Holi is a Hindu Festival that marks the arrival of spring. It’s widely known as the Festival of Colour and takes place over two days, starting on Purnima (Full Moon Day). The festival signifies the victory of good over evil and is a celebration of fertility, colour and love.
Holi is celebrated in India, Malaysia or and many other countries where there is a significant Hindu population. During this festival, these countries are filled with light, colour and love. In recent years, the festival has spread and celebrations now take place in many parts of Europe and North America.
The festival takes place on Purnima, also known as Full Moon Day. This year, Holi will take place the 13th and 14th of March.
First things first: the Holika bonfire
The celebrations start the night before Holi with a Holika bonfire, this year on the 12th of March. There are numerous legends associated with this tradition and it is difficult to pin-point as to when the tradition actually started.
The legend of Holika
Once, there was a king: King Hiranyakashipu. The king was given five special powers: he could not be killed by a human or an animal, neither indoors or outdoors, neither at day or night, neither by astra (projectile weapons) nor by any Shastra (handheld weapons) and neither on land nor in water or air. The King lived like a God, fearing no one and forcing everyone to worship him.
The King’s son, Prahlad, refused to worship his father because of his cruelty and devoted himself to Vishnu, the God of protection and the preservation of Good.
The King was infuriated by his son’s betrayal and wanted him dead and he tried to kill his son several times, but Vishnu protected Prahlada from every attempt. The King’s sister was the demoness Holika. She promised the King that she would tell Prahlada that she also worshipped Vishnu and convince him to make an offering to the God.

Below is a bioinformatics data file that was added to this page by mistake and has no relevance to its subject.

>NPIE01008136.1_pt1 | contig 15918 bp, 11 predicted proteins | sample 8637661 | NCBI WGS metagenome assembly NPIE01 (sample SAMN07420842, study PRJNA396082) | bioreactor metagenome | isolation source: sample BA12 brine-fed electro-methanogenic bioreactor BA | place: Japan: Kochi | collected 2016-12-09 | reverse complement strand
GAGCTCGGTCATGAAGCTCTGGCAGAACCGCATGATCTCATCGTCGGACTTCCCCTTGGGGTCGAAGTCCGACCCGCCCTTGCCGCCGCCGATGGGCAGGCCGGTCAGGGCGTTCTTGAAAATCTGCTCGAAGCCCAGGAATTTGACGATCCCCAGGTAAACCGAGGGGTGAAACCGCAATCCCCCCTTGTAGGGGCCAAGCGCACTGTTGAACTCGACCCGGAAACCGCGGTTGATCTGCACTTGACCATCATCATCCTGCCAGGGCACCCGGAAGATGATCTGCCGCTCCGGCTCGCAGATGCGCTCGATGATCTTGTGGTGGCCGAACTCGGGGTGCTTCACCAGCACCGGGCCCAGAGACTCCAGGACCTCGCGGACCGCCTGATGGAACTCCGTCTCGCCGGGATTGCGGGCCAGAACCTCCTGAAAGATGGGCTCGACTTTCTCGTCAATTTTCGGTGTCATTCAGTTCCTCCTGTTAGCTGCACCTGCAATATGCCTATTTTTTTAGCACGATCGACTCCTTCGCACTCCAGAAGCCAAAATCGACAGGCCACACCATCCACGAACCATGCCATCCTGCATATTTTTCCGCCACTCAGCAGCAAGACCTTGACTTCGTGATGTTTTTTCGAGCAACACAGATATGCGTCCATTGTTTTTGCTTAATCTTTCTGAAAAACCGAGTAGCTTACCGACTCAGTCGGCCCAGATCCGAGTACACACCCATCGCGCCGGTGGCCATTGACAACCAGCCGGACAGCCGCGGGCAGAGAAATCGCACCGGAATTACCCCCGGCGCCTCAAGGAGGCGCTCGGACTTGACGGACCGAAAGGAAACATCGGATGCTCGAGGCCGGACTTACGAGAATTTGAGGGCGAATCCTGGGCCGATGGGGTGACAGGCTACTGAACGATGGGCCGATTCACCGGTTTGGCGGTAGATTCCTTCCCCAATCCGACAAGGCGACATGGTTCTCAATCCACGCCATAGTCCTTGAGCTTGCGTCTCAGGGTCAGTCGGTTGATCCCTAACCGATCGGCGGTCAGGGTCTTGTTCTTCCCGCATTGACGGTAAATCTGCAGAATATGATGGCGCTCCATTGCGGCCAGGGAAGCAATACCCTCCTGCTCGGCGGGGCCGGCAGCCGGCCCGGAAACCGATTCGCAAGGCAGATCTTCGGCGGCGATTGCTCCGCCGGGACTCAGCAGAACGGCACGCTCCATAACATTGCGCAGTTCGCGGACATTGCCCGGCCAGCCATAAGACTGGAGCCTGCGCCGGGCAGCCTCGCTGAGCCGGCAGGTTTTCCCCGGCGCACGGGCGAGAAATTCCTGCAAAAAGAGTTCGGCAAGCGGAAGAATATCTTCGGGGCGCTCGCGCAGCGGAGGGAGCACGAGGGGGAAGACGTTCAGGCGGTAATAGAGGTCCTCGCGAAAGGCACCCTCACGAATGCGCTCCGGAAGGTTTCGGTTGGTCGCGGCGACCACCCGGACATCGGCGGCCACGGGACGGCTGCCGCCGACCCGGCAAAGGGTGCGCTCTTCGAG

Holika and Prahlade climbed on a pyre, but Holika was wearing a fire-resistant cloak so the fire would not harm her. But thanks to Vishnu, Holika went up in flames and Prahlada remained unharmed.
Vishnu appeared in the form of Narasimha – half man, half lion, at dusk and he came upon the King at twilight on the threshold of a courtyard. He put the King on his thighs and killed the King using his lion claws. It was neither day or night, neither indoors nor outdoors and the King was killed neither on land nor air by using neither projectile weapons nor handheld weapons.
The festival of colours
The day after the bonfire and the burning of Holika, they celebrate Rangwali Holi. It is a free-for-all carnival of colours. People gather in open streets, parks, temples and public spaces. They chase each other around, throwing coloured powder and water, singing, dancing, eating and just letting loose.
It represents a time when friends, families and communities can get together without any concern for caste or ethnicity. Friend or foe, rich or poor, on this day it doesn’t matter. It’s a day to forget and forgive. The use of these flashy colours is also to symbolise nature in full bloom, and the reincarnation of Vishnu as Lord Krishna, who played jokes on children by squirting coloured water on them.